"Farming?" he asked. "I'm farming where I grew up," he said, "I haven't gone anywhere." Brian Sampson, one of the newest Cattlemen’s Beef Board (CBB) members, was making a small, self-deprecating joke, of course. He might be living in the same central Iowa county where he was born but he's definitely been a few places.
Sampson is a fifth generation farmer and rancher. He's a feedyard operator who also raises corn and soybeans on Brian & Deb Sampson Farms. Along with his wife, Deb, he farms 1,500 acres and feeds about 1,500 head of cattle. His daughter, Alex, an Iowa state grad, lives in Chicago and will present Brian and Deb with their first grandchild in late January. Their son, Bryce, who works in San Francisco, has a degree in biology from Coe College in Cedar Rapids and will be married in June.
After Brian graduated from college in 1978, he joined his dad on the farm and took over when his dad passed in 1993. It was a return to farming for a family that had spent several generations working the land. In 1870, Brian's great-grandfather homesteaded near the current Sampson farm. The original place was sold in 1940. "I guess I came back to it because I didn't know any better," he joked.
He described what he and his family do this way – “Farming is taking care of the land and the animals. Farmers spend the whole year making sure things don't die and, if we do well, we make a little money at the end of the year."
He recognizes that there is more to farming, though. He's a big fan of the new technologies that help improve modern agriculture. "We know a lot of things today that help make things better," he said. "Farming is not nearly as risky as it used to be."
Still, using that technology often makes farming a bigger target for some people. "I hope we get recognized for what we do and how hard we work," he said. "But we have to work harder to defend ourselves from people who don't understand what we do and why we do it. Sometimes we seem to be working from behind."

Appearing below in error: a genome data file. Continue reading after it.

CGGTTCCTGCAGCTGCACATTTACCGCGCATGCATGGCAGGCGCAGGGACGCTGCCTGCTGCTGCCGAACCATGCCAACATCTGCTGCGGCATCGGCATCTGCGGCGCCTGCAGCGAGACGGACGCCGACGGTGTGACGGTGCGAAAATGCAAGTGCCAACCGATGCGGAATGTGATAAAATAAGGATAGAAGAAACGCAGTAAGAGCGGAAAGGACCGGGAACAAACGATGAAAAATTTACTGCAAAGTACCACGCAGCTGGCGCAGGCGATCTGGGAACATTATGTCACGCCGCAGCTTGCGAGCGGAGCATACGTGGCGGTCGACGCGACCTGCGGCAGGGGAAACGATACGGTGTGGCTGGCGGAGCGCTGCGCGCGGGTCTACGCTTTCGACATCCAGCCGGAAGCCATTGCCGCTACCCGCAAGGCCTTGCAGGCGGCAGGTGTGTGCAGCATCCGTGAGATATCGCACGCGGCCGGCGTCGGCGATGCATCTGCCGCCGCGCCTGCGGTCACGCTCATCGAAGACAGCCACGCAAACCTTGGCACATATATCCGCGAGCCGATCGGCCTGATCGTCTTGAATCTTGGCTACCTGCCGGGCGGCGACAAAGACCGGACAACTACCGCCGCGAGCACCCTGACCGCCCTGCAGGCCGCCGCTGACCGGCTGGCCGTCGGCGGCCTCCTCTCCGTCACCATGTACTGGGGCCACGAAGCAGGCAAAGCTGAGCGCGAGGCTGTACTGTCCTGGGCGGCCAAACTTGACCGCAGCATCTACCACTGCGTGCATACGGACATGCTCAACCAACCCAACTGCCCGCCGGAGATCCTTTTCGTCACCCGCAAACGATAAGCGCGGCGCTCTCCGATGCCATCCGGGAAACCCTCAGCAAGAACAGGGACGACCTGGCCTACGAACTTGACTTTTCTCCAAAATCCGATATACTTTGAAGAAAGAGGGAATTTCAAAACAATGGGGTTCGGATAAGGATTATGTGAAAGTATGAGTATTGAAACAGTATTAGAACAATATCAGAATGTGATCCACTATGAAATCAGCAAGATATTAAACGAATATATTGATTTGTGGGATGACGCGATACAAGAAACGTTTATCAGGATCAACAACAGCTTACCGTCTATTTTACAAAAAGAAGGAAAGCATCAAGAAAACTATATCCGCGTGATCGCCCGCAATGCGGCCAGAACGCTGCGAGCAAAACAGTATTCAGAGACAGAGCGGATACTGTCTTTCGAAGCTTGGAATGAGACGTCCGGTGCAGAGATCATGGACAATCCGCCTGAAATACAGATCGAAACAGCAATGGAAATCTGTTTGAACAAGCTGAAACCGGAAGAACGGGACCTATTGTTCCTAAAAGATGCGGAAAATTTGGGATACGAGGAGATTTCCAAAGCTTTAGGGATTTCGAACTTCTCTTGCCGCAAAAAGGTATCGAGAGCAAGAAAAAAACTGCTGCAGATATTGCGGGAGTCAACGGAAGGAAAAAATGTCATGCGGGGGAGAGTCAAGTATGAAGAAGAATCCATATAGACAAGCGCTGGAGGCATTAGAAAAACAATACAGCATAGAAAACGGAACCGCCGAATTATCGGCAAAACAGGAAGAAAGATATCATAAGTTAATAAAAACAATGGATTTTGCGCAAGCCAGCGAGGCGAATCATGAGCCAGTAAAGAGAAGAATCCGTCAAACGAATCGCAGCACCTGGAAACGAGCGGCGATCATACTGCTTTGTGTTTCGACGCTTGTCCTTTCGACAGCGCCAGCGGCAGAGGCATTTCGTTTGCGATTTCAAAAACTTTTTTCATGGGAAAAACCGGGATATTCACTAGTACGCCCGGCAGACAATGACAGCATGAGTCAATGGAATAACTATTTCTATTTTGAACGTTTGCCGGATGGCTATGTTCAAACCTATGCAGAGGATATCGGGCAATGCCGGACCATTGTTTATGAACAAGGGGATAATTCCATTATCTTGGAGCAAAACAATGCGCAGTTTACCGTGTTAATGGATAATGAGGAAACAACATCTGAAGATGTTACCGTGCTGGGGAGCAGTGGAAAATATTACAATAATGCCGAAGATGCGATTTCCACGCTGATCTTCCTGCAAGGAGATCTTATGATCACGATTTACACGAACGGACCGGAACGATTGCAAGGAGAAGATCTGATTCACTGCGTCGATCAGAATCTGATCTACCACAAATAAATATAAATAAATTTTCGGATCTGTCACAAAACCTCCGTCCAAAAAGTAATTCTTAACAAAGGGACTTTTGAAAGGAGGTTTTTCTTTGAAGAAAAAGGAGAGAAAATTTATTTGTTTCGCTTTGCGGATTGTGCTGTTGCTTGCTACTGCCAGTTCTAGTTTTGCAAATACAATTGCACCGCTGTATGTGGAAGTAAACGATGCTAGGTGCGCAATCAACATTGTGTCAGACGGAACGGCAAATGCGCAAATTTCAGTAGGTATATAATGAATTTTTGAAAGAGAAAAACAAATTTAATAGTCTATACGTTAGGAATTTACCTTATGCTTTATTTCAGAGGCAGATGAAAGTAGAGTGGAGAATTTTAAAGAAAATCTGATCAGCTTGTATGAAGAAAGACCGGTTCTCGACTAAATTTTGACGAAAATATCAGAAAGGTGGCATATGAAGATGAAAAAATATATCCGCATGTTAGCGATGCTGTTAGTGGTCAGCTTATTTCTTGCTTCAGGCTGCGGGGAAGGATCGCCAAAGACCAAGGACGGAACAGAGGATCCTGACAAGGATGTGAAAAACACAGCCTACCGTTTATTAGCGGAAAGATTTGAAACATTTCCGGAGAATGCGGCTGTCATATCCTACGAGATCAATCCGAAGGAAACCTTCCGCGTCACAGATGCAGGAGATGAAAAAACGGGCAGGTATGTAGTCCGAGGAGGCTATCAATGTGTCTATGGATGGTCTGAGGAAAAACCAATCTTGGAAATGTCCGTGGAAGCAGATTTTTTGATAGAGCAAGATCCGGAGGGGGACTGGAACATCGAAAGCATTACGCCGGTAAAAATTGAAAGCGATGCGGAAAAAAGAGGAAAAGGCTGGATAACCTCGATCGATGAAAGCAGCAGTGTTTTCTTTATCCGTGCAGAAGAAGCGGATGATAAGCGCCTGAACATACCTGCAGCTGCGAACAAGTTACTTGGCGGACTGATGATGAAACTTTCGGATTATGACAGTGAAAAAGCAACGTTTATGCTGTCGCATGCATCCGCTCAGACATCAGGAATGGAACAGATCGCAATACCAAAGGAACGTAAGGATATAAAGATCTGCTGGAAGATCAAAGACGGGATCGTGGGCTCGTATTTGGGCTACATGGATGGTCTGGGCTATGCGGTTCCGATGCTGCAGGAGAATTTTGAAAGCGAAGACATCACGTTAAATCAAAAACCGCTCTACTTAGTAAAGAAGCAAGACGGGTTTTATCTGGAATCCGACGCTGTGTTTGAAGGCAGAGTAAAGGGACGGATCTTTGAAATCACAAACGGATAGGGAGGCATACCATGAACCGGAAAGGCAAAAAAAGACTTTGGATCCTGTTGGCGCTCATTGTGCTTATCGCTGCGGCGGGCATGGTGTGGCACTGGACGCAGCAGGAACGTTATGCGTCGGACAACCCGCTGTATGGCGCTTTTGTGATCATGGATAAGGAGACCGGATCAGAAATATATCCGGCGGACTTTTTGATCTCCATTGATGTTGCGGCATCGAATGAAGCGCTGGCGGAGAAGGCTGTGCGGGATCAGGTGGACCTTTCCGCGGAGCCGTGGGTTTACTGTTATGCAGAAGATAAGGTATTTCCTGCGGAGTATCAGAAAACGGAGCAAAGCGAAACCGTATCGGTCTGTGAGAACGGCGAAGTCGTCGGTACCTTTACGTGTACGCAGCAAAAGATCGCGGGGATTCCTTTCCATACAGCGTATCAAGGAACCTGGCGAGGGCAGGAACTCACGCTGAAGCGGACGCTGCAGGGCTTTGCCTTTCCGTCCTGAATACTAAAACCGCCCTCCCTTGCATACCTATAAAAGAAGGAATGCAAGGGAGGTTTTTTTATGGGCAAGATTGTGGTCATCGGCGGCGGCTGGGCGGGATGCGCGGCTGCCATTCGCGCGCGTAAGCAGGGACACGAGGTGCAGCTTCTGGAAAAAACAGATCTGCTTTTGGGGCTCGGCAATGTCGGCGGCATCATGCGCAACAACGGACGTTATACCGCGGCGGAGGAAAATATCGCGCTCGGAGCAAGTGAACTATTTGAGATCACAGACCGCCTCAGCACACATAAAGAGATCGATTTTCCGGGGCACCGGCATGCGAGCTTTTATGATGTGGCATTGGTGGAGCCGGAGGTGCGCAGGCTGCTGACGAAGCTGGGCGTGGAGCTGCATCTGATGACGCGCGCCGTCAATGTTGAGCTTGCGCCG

Explaining the continuous search for better technology and best practices, he said "We have to ask ourselves about the things we've always done that others might not understand. We have to always ask ourselves about how we manage our environment, about the climate, nutrient management, and animal welfare."
All those questions lead to answers that will improve the business. "We need to find real answers, though, we can't afford to spend money on solutions that aren't rooted in reality or on things that we can't control," he said.
"Finding those answers are why I want to be involved, I want to be more than a warm body in a chair at the CBB," he said. "I hope I can learn enough to contribute; to help bring some more common sense to the table. I'm going to enjoy taking my turn and helping do what needs to be done to make this a better industry."
Brian was appointed to the CBB by Tom Vilsack, the U.S. Secretary of Agriculture, early this year. Like every CBB member, he earned the appointment through years of hard work and service to the industry. He's a member of the Story County Cattlemen's Association, the Story County/Iowa Farm Bureau, and is an environmental science consultant for Iowa State University in nearby Ames. He's also a member of the Key Cooperative Board of Directors and the Howard Township Board of Trustees. Brian's honors include being named as Story County Cattleman of the Year in 2006 and winner of the Gary Wegin Good Farm Neighbor Award – recognizing Iowa livestock farmers who take pride in doing things right – in 2011.
(Click here to watch a video of Brian, Deb and their children talk about that Good Farm Neighbor award: https://www.youtube.com/watch?v=ygoc3us3Xr8)
"When I was asked about becoming a CBB member, it really sounded interesting," he told me. "I started out by attending the summer meeting in Denver and my first national convention will be in San Antonio. In Denver, I learned how important their work is. The people I met there are dedicated, knowledgeable people who know how to get things done."
Brian was selected to serve on the Global Growth Committee, charged with helping manage America's beef export business. "Beef is a great product to sell and it's easy to be excited about it," he said. "About 30 percent of our product is exported and people around the world just have to have access to it at a reasonable price."
Be sure to tune in next month as we “Get to Know” another CBB member.